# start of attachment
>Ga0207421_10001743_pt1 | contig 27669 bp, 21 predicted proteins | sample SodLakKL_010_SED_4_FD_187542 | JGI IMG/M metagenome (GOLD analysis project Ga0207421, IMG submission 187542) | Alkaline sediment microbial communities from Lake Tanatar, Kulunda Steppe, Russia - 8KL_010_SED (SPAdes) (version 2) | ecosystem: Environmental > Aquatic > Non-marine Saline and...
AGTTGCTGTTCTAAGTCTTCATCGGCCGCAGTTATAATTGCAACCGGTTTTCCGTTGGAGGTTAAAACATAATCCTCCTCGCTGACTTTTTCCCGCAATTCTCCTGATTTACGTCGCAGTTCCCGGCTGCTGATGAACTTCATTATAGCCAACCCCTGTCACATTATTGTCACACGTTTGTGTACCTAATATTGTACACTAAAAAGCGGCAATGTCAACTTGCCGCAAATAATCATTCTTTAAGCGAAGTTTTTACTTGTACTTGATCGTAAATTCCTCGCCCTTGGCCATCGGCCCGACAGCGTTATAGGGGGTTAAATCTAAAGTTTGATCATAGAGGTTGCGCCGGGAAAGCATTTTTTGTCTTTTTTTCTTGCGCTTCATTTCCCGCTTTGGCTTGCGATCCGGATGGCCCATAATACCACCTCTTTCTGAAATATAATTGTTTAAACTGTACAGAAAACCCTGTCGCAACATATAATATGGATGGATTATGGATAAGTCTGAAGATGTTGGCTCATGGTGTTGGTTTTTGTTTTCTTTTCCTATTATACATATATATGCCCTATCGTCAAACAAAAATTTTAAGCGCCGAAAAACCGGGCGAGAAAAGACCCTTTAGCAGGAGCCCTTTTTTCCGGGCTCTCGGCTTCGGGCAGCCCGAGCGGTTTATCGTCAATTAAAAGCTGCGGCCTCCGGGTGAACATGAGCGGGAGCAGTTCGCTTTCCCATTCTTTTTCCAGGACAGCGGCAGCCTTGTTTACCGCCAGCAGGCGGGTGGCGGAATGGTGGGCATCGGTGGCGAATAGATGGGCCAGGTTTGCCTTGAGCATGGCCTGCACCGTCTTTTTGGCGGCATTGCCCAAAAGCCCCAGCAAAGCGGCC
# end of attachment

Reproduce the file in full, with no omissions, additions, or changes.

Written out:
>Ga0207421_10001743_pt1 | contig 27669 bp, 21 predicted proteins | sample SodLakKL_010_SED_4_FD_187542 | JGI IMG/M metagenome (GOLD analysis project Ga0207421, IMG submission 187542) | Alkaline sediment microbial communities from Lake Tanatar, Kulunda Steppe, Russia - 8KL_010_SED (SPAdes) (version 2) | ecosystem: Environmental > Aquatic > Non-marine Saline and...
AGTTGCTGTTCTAAGTCTTCATCGGCCGCAGTTATAATTGCAACCGGTTTTCCGTTGGAGGTTAAAACATAATCCTCCTCGCTGACTTTTTCCCGCAATTCTCCTGATTTACGTCGCAGTTCCCGGCTGCTGATGAACTTCATTATAGCCAACCCCTGTCACATTATTGTCACACGTTTGTGTACCTAATATTGTACACTAAAAAGCGGCAATGTCAACTTGCCGCAAATAATCATTCTTTAAGCGAAGTTTTTACTTGTACTTGATCGTAAATTCCTCGCCCTTGGCCATCGGCCCGACAGCGTTATAGGGGGTTAAATCTAAAGTTTGATCATAGAGGTTGCGCCGGGAAAGCATTTTTTGTCTTTTTTTCTTGCGCTTCATTTCCCGCTTTGGCTTGCGATCCGGATGGCCCATAATACCACCTCTTTCTGAAATATAATTGTTTAAACTGTACAGAAAACCCTGTCGCAACATATAATATGGATGGATTATGGATAAGTCTGAAGATGTTGGCTCATGGTGTTGGTTTTTGTTTTCTTTTCCTATTATACATATATATGCCCTATCGTCAAACAAAAATTTTAAGCGCCGAAAAACCGGGCGAGAAAAGACCCTTTAGCAGGAGCCCTTTTTTCCGGGCTCTCGGCTTCGGGCAGCCCGAGCGGTTTATCGTCAATTAAAAGCTGCGGCCTCCGGGTGAACATGAGCGGGAGCAGTTCGCTTTCCCATTCTTTTTCCAGGACAGCGGCAGCCTTGTTTACCGCCAGCAGGCGGGTGGCGGAATGGTGGGCATCGGTGGCGAATAGATGGGCCAGGTTTGCCTTGAGCATGGCCTGCACCGTCTTTTTGGCGGCATTGCCCAAAAGCCCCAGCAAAGCGGCC